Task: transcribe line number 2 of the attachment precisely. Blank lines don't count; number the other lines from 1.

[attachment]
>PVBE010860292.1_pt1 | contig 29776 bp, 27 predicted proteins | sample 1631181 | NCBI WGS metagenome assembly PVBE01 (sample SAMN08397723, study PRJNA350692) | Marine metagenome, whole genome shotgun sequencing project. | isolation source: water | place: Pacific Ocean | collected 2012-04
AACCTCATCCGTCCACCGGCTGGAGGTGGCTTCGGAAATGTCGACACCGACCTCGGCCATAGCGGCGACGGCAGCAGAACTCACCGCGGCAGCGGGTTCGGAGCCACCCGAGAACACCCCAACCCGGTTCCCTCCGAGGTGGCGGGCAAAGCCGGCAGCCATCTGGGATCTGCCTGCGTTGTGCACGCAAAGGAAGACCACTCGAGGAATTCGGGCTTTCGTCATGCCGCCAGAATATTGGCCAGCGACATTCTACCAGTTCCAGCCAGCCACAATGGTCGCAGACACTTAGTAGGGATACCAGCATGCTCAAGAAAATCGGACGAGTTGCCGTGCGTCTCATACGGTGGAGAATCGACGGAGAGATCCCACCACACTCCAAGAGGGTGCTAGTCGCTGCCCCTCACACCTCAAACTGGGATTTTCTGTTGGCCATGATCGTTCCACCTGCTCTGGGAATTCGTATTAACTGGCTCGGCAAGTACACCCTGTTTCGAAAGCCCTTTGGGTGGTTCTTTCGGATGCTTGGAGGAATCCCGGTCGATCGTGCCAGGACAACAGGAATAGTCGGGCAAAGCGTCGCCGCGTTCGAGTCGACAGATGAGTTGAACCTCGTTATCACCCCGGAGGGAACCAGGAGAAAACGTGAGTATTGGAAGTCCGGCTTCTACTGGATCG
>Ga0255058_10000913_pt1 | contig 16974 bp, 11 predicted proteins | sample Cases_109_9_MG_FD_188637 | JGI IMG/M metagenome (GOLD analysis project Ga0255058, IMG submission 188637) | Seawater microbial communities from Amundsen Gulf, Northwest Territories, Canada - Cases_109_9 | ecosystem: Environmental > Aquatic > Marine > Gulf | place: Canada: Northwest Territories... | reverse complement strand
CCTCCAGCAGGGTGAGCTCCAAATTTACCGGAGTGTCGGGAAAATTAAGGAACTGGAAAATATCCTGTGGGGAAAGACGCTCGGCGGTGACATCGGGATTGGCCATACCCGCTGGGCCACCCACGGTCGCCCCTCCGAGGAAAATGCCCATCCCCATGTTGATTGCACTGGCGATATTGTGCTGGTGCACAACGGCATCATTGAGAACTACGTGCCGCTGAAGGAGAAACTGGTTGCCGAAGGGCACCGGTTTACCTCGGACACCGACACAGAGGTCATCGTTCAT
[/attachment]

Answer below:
AACCTCATCCGTCCACCGGCTGGAGGTGGCTTCGGAAATGTCGACACCGACCTCGGCCATAGCGGCGACGGCAGCAGAACTCACCGCGGCAGCGGGTTCGGAGCCACCCGAGAACACCCCAACCCGGTTCCCTCCGAGGTGGCGGGCAAAGCCGGCAGCCATCTGGGATCTGCCTGCGTTGTGCACGCAAAGGAAGACCACTCGAGGAATTCGGGCTTTCGTCATGCCGCCAGAATATTGGCCAGCGACATTCTACCAGTTCCAGCCAGCCACAATGGTCGCAGACACTTAGTAGGGATACCAGCATGCTCAAGAAAATCGGACGAGTTGCCGTGCGTCTCATACGGTGGAGAATCGACGGAGAGATCCCACCACACTCCAAGAGGGTGCTAGTCGCTGCCCCTCACACCTCAAACTGGGATTTTCTGTTGGCCATGATCGTTCCACCTGCTCTGGGAATTCGTATTAACTGGCTCGGCAAGTACACCCTGTTTCGAAAGCCCTTTGGGTGGTTCTTTCGGATGCTTGGAGGAATCCCGGTCGATCGTGCCAGGACAACAGGAATAGTCGGGCAAAGCGTCGCCGCGTTCGAGTCGACAGATGAGTTGAACCTCGTTATCACCCCGGAGGGAACCAGGAGAAAACGTGAGTATTGGAAGTCCGGCTTCTACTGGATCG